Undoubtedly, this will be rough for some people.  Criticizing a person's religious choices usually causes pain (what would be the point of religious conviction if it didn't).  But when religious choices get criticized by someone inside the faith, that pain comes with a sense of betrayal.  Causing hurt and offense is not my goal (although it may be an inevitable side effect of the things I say).  My goal is to be heard.  My goal is to be understood.  My goal is to help others see that when they question my Christianity because of my political views, I'm as offended as they are by my politicial views; to help others see that when they criticize my commitment to the LDS Church because I disagree with the way it has structured its scouting program, I find that as cutting a wound as they find my disagreement.  My hope is that those people who tell me that--because I think women should have a more active and prominent role in church leadership--I should find the door and leave will understand that their directive is as painful to me as my beliefs are to them.  I want these people to see me not as an enemy to their faith, as a fellow traveler of faith in a world of uncertainty.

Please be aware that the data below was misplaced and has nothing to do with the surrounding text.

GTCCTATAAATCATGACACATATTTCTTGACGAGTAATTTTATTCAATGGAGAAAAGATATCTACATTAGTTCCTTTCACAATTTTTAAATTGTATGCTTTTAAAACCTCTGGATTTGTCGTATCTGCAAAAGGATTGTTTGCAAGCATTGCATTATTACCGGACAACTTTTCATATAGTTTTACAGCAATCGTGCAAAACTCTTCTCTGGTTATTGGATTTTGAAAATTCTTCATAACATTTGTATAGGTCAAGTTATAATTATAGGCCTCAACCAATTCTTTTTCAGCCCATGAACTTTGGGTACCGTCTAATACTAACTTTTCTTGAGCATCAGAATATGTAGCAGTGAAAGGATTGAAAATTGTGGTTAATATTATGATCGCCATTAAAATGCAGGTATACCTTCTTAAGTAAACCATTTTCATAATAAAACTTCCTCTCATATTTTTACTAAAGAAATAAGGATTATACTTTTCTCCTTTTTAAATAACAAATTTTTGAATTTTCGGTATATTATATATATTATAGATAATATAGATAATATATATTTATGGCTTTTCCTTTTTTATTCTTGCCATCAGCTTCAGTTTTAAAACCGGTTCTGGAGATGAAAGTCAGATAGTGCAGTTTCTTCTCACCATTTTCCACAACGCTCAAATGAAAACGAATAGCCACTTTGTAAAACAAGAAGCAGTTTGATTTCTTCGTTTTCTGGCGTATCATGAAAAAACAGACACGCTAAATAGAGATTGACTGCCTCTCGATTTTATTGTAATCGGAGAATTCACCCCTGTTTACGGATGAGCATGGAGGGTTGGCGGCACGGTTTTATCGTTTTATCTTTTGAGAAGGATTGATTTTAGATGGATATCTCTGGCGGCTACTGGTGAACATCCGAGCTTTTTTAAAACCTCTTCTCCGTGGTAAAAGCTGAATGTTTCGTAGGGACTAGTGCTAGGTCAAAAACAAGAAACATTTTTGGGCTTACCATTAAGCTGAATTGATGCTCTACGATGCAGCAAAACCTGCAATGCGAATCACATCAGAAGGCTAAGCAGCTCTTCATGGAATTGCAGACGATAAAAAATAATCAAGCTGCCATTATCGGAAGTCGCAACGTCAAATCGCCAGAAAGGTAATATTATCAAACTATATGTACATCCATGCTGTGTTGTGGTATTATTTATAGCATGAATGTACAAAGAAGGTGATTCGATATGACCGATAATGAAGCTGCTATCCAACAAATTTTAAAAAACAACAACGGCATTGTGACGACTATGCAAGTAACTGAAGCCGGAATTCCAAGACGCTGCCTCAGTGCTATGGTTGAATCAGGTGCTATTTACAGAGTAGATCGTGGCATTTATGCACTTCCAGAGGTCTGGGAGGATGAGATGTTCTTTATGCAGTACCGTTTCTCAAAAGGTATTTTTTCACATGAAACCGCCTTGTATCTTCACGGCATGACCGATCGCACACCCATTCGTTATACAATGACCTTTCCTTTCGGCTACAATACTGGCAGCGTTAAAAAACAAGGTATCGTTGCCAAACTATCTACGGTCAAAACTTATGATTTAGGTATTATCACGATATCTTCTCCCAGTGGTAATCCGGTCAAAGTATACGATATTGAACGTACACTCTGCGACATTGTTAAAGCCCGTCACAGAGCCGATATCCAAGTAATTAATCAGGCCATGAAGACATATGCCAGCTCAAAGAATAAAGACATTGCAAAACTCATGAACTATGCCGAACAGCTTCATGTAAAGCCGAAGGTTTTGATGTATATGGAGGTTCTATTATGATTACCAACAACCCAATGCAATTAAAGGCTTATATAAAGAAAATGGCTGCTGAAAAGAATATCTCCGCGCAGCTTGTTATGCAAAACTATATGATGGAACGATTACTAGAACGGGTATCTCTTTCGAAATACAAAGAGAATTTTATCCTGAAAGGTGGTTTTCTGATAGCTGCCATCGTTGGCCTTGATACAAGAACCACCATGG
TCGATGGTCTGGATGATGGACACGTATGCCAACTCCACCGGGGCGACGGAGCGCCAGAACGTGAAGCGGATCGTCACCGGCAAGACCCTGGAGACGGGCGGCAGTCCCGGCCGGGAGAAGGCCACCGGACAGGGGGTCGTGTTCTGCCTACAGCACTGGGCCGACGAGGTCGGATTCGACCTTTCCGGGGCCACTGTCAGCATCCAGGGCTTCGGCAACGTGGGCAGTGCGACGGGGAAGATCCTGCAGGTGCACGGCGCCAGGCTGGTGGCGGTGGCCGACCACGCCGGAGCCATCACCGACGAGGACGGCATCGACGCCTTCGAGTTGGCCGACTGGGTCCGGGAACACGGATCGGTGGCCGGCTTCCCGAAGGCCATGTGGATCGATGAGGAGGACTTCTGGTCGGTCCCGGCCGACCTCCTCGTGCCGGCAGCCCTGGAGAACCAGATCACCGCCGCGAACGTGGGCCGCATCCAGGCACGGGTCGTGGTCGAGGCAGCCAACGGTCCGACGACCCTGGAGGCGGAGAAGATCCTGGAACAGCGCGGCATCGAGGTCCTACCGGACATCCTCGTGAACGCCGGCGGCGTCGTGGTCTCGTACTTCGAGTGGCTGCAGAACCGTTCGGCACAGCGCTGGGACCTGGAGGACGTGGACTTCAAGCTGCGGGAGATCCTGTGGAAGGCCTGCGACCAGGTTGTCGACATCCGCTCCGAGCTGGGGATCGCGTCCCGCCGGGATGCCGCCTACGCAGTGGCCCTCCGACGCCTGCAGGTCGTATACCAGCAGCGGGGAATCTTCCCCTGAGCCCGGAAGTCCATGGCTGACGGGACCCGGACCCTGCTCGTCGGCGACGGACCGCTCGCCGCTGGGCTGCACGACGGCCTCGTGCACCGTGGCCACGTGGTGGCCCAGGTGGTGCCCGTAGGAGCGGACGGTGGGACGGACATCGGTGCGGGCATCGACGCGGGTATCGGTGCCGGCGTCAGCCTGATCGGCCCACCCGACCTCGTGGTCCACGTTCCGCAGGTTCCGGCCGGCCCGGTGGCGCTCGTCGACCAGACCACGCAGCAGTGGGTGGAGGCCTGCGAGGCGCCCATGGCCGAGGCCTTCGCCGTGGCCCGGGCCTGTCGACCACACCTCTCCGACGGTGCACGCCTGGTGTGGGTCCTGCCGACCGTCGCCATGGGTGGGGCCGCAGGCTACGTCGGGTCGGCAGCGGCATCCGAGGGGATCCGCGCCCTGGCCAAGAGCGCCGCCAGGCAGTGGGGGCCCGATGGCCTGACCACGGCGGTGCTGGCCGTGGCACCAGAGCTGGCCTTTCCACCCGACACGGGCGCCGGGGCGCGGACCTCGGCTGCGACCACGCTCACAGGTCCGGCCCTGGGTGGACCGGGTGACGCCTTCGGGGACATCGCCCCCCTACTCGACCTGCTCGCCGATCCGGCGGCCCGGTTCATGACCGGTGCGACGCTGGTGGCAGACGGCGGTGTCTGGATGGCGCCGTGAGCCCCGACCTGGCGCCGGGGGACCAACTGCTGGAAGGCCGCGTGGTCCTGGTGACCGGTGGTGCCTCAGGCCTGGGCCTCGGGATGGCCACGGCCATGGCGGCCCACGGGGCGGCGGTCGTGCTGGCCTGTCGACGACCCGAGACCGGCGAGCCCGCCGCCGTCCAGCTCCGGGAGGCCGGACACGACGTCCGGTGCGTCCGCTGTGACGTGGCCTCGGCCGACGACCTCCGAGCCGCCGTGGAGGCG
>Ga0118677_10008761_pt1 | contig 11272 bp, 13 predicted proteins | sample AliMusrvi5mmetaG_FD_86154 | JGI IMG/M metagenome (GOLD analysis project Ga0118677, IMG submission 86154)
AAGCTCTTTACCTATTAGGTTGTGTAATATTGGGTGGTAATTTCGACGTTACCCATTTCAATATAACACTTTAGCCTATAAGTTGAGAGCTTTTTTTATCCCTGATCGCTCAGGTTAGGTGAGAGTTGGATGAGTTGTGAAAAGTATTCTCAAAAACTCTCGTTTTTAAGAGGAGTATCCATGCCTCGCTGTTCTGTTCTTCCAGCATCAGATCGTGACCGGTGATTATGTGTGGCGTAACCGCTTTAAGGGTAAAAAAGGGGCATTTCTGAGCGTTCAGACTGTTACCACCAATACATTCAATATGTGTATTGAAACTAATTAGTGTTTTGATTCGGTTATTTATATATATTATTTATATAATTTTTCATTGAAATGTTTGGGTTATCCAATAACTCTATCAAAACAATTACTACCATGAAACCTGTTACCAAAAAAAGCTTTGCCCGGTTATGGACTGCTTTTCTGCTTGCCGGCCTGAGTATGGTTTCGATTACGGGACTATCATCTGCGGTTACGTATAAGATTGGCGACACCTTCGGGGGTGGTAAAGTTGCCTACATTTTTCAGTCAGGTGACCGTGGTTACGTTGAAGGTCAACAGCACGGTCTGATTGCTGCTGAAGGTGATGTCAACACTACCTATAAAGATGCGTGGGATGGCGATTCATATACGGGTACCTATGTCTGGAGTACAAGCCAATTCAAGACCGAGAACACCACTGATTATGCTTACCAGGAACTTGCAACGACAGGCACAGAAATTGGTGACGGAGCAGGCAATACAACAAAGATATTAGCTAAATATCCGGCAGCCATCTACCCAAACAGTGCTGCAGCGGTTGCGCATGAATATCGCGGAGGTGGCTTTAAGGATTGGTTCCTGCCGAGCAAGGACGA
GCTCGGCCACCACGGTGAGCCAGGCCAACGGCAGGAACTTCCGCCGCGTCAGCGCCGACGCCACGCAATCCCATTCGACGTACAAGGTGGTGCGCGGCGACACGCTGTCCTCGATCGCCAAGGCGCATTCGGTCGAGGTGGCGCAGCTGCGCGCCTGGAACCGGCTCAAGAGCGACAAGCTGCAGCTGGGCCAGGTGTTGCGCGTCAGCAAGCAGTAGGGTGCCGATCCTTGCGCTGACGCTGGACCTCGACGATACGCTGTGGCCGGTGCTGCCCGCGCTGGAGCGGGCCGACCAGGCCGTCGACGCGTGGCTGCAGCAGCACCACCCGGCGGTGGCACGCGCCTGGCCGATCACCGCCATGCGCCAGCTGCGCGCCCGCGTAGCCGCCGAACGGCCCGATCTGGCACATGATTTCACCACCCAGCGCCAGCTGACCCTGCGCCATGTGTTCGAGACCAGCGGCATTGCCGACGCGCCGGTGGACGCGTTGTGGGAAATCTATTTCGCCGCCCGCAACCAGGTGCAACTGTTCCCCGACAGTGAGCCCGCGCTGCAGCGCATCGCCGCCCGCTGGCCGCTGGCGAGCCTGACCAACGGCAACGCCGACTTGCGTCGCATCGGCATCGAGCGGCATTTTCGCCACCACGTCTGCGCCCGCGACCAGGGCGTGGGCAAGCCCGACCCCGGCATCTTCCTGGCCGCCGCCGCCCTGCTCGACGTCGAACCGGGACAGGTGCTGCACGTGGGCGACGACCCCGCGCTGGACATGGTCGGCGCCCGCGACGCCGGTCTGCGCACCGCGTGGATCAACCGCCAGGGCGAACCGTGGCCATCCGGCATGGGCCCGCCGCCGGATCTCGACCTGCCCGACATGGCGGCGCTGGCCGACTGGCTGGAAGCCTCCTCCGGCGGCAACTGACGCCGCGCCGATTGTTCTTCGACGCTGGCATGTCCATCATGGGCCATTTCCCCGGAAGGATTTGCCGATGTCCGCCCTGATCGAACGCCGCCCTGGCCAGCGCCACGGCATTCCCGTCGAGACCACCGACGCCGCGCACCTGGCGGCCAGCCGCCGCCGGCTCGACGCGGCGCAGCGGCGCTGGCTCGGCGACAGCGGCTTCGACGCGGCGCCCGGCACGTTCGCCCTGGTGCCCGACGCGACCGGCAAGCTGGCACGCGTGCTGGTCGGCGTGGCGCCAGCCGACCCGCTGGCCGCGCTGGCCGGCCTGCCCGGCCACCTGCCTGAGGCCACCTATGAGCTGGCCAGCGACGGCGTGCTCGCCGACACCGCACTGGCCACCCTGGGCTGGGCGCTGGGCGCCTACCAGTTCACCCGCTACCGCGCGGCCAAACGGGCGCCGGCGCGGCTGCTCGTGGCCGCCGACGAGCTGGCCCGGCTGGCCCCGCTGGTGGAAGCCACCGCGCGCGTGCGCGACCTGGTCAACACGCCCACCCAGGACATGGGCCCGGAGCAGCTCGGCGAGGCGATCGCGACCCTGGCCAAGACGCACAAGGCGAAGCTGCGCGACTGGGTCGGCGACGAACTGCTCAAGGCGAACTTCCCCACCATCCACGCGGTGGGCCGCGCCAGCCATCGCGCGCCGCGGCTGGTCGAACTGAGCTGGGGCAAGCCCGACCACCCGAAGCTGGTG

In return, perhaps I can learn to be a little less abrasive in my presentation.

So, here I am, preparing myself to be open about my minority views in the LDS church (the name Uncommon Dissent is a shameless perversion of the title of one of my favorite LDS blogs, but I think it captures very well the essence of how I feel as I take on this task).  It seemed appropriate to start with an explanation of why I continue to be mormon.  The simple answer is this:

I believe it is true.

The long answer is that I remember how I felt one day in seminary when we studied the atonement, crucifixion, and resurrection of Jesus Christ.  I remember how I sobbed in sadness at the depiction of His death.  I remember how I bawled even harder in the joy I felt from the depictions of His resurrection.  I remember being bowled over by those same emotions more than a year later when I studied the life of Joseph Smith.

I remember being overwhelmed with a divine joy when I listened to a Ukrainian woman tell me the dream that led her to baptism, and feeling that same joy when she was baptized.  I remember laying my hands on people's heads and watching them be healed of their infirmities.

Most of all, I remember the way I feel when I truly prepare myself to receive the sacrament (something I don't do well enough often enough).

By the way, those are things that are imprinted on my soul.

So I haven't left the church (though I've definitely considered it a couple of times) because I believe this is the church of Jesus Christ (yes, I said believe.  Not know.  But that's a topic for a different day).  Keep that in mind as I write more in the future.  I'm about to express my faith.  I'm also about to express my misgivings, my doubts, and my fears.  Most importantly, I'm going to express me.  It might just be the best window you'll ever get into who I am.